I remember reading long-ago discussions on lbx and dxpc, and by now have blurred the two together, forgive me please. ISTR that they split the X datastream into 4 categories, and treated each category differently. There were combinations of compression, caching, state-mapping, and out-and-out short-circuiting. They described the X protocol as very verbose, with frequent conversations about current state. By keeping a state map they were able to only send hints over the wire, and pretty much eliminated that section of the traffic. I believe fonts and other stuff like that were both compressed and cached, and bitmaps and such were compressed. It was quite a while ago, so the memories are a bit vague.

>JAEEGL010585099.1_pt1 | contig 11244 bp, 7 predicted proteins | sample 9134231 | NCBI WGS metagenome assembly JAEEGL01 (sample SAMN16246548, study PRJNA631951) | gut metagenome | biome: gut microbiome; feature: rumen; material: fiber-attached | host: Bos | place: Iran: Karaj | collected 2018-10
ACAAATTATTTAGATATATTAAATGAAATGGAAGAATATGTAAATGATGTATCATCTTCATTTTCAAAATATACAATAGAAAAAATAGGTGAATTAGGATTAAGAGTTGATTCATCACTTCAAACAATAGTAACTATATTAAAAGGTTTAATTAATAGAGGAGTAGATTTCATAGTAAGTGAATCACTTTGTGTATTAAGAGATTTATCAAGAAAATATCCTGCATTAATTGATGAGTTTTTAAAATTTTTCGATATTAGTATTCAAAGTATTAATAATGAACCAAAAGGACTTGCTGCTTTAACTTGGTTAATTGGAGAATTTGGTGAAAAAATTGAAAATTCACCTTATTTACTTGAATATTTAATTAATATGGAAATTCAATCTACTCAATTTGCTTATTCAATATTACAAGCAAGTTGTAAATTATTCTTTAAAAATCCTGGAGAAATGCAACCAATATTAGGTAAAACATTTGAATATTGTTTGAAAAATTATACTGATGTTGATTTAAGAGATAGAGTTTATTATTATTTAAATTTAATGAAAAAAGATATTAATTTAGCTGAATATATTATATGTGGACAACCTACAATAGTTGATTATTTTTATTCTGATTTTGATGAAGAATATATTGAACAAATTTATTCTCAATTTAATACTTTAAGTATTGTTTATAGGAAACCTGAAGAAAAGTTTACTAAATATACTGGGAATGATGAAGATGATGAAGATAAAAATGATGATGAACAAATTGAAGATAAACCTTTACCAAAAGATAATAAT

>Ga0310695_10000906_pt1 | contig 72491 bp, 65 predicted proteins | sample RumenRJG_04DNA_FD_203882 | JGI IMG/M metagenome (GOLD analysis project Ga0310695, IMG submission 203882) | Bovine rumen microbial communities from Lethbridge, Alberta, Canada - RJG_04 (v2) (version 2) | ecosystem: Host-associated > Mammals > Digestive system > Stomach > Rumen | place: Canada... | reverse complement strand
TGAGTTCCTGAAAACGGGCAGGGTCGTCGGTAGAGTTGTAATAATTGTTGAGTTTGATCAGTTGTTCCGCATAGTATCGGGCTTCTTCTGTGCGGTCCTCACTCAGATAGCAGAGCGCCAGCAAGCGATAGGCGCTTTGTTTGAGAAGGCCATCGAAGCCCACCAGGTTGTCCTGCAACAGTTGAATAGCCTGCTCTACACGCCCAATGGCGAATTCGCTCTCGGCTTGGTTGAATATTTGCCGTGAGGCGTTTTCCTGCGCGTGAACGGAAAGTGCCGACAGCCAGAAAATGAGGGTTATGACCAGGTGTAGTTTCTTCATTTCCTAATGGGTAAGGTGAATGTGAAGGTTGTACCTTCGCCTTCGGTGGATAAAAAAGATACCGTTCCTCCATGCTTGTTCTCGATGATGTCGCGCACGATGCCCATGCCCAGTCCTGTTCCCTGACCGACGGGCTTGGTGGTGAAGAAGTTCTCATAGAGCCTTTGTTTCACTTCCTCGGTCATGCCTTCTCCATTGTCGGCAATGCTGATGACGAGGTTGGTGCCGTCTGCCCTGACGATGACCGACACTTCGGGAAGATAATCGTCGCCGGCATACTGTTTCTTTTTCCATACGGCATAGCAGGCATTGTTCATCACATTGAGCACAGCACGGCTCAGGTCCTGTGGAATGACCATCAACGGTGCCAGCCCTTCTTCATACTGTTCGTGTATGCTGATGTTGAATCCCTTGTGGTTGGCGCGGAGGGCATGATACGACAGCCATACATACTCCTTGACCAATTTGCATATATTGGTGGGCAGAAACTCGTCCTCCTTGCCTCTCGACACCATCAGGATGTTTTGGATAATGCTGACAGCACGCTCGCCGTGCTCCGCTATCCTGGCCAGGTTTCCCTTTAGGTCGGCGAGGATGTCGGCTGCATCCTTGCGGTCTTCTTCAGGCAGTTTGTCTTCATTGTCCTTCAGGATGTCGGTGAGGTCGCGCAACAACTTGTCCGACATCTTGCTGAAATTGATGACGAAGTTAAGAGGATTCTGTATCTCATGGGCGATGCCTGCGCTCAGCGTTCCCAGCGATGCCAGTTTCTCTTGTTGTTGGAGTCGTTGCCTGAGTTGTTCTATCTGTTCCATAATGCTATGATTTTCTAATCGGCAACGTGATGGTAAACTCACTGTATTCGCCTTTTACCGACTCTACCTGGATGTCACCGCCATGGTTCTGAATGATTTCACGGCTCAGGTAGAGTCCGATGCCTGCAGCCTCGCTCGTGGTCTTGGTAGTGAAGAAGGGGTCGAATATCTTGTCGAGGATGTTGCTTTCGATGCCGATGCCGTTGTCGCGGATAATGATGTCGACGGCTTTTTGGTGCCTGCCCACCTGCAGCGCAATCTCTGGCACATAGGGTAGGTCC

Originally Posted by daniels
But the net I took out of it was that some parts of the X protocol could be just plain more efficiently designed.
Second point/question... When using X tunneling through SSH, they offer compression. Back in the day, it didn't seem that that compression would be anywhere near as effective as dxpc. If as you say, most of what's flowing through X now is bitmaps, etc, perhaps SSH compression with modern toolkits is a better bargain than it used to be.